The Age of Exploration

Europe is ready to get out there

In the 15th and 16th centuries there was a massive amount of interest around European countries to start exploring more of the world. Whether motivated by money, fear of Ottomans, desire for religious conquest, or genuine curiosity about the world, many countries began sponsoring sailors and explorers to set out into the world.

One of the main goals of the time was to find a water route eastward from Europe to India. The overland route had become more dangerous after the Ottomans took over Constantinople, so everyone wanted a way to sail to India for trade purposes. Indian spices were a huge commodity of the time. This route would involve going around the southern tip of Africa and then back north into the Indian Sea, but for a long time there was no luck.

Eventually, the search for an eastern route was stopped because a guy named Christopher Columbus claimed he had found a westward route. Years later people would begin to doubt Columbus’ claim and the search for an eastern route would resume.

Who’s Who of The Age of Exploration?

There are a lot of pretty recognizable names throughout this period, all of whom made significant impacts on the study of navigation, the world, our oceans, and more. They also usually made a lot of money for their respective kings and queens, but it’s way more fun to just think of them as cool sailors.

Amerigo Vespucci was the first person to realize that the land they had been assuming was part of Asia was actually its own continent, hence why North and South America are named after this guy instead of being called North and South Columbotown.

Ferdinand Magellan was the first person to circumnavigate the globe. He actually died before completing the whole trip, but since his ship and crew made it home, they gave him the credit.

Francis Drake was maybe more pirate than explorer, but he still sailed a lot of the world during this time. He sailed for England and had a hatred for the Spanish that knew no bounds. He sank so much of the Spanish Armada that he is credited with ending their nautical dominance and allowing England to become a global powerhouse.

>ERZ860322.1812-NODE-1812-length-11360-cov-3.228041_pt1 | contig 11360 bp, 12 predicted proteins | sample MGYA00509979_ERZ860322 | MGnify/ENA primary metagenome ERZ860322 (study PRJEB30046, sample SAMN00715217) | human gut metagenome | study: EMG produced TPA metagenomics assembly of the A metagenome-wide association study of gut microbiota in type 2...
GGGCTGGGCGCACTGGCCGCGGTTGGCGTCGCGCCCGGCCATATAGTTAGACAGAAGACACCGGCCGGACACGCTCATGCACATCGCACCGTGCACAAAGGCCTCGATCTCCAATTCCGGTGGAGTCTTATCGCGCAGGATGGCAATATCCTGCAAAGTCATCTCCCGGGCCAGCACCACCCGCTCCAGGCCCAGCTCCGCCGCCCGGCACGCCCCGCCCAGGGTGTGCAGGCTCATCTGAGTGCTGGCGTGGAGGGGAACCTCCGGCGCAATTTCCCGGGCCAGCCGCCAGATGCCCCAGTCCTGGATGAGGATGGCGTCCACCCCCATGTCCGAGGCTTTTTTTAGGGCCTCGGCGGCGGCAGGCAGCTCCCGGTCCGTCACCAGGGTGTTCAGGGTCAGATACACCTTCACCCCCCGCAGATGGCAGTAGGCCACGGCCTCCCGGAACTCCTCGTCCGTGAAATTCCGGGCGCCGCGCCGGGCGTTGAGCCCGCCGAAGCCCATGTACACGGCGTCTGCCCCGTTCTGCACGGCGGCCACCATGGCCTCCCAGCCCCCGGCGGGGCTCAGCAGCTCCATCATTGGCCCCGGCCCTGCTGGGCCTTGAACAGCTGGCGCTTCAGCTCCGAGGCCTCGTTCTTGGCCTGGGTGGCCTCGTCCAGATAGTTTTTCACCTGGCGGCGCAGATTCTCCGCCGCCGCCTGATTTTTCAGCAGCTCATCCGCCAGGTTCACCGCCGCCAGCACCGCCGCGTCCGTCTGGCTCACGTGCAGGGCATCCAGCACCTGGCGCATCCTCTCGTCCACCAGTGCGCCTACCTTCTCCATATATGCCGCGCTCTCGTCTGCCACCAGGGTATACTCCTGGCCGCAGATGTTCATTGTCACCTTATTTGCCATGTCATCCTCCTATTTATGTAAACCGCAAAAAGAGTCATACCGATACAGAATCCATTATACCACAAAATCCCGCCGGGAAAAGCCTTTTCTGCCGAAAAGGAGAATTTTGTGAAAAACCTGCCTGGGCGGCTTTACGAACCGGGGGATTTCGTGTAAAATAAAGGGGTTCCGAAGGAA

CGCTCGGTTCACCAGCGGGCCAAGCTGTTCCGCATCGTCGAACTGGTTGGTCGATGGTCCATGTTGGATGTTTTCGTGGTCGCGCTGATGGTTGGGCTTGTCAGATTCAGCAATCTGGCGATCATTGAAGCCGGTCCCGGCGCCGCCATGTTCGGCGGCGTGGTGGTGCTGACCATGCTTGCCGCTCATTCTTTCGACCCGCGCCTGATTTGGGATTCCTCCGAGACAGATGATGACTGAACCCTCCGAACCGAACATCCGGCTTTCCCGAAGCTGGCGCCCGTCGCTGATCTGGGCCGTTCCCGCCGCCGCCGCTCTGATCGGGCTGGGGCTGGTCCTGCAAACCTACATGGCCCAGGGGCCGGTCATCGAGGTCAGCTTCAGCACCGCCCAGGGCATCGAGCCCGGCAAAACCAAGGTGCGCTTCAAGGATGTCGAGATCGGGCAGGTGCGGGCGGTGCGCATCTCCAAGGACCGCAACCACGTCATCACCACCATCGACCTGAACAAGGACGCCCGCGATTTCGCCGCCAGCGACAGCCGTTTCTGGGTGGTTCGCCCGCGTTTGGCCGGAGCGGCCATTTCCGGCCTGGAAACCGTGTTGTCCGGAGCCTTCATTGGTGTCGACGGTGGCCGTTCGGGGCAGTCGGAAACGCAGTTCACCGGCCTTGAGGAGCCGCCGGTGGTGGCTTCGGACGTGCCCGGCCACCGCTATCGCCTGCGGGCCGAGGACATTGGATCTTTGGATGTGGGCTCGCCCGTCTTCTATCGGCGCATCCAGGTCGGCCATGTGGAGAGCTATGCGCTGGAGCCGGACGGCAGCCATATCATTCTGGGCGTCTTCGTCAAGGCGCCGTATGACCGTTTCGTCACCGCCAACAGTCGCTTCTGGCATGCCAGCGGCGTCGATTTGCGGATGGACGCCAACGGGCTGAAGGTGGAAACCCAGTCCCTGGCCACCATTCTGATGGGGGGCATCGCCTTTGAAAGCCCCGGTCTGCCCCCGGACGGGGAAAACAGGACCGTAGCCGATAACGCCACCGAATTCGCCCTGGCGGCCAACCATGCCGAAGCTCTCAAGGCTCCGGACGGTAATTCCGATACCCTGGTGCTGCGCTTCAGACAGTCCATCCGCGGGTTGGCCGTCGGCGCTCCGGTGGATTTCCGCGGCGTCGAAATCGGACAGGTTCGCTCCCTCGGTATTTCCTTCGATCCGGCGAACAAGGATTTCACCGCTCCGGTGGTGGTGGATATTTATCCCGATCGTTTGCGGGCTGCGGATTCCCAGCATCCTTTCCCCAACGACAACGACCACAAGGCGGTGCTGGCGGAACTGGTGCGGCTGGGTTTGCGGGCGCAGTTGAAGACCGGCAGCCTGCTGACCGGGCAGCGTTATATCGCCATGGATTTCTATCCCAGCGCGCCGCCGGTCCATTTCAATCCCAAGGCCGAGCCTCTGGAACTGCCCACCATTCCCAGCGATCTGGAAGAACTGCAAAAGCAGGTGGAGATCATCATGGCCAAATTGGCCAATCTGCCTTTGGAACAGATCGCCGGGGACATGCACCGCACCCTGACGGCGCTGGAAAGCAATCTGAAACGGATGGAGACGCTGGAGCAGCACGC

Hernan Cortes was a Spanish conquistador (conqueror) who basically wiped out the Aztec people and established what is now Mexico City.

Cortes was far from the only explorer to commit mass murder against indigenous people, but it is his most noteworthy “achievement.”

Ponce de Leon was the man who gave us Florida. He was the first person known to reach what is now the mainland United States and gave the future home of Disney World its name.

Sir Walter Raleigh was the Englishman who first tried to set up a permanent English colony in America. It did not go well. He was also really big on trying to find El Dorado. That also did not go well.

There are many more, so I’ll stop now, but the point is that this period of time was filled to the brim with men exploring the world, finding new places, and making their homelands wealthy beyond belief.

Great & Terrible

I can’t in good faith list off all of those men without adding the caveat that some of them, including those not listed here, did some truly horrible things during their time.

Yes, the Age of Exploration and Discovery gave the world a greater understanding of stars, science, geography, oceans, agriculture, and more. Yes, it changed the course of history and a lot of good came from it.

But that doesn’t mean we can’t or shouldn’t acknowledge that these men were known for their violence and cruelty toward native people they encountered on their expeditions.

This period of history gave us a lot of good, but it also did irrevocable damage to many Native American groups and started the Transatlantic Slave Trade.

Why this matters

This period matters for a lot of reasons, honestly.

Through a purely America-centric lens, these years are what will eventually lead to our country being started.

Through a more global view though, these years brought a lot of good and bad into the world and changed the power dynamics of the world at the time.

Britain, France, and Spain all began colonizing and growing into empires. Slave trade in the New World gave huge economic growth to those partaking.

It is a strong reminder of how much things ripple out. The Ottoman Empire took control of Constantinople and forever changed the course of human history.

It is also a reminder that history is always shades of gray. History is made by humans and so it will never be perfect. Humans do bad things. So it is important to acknowledge the good those people did without falling into the trap of painting them as perfect people.

The same brave people who sailed into the unknown to explore new frontiers, also saw people of darker skin and “simpler” lifestyles and decided they were worth less.

Sources & Additional Reading:



The Mariners Museum and Park

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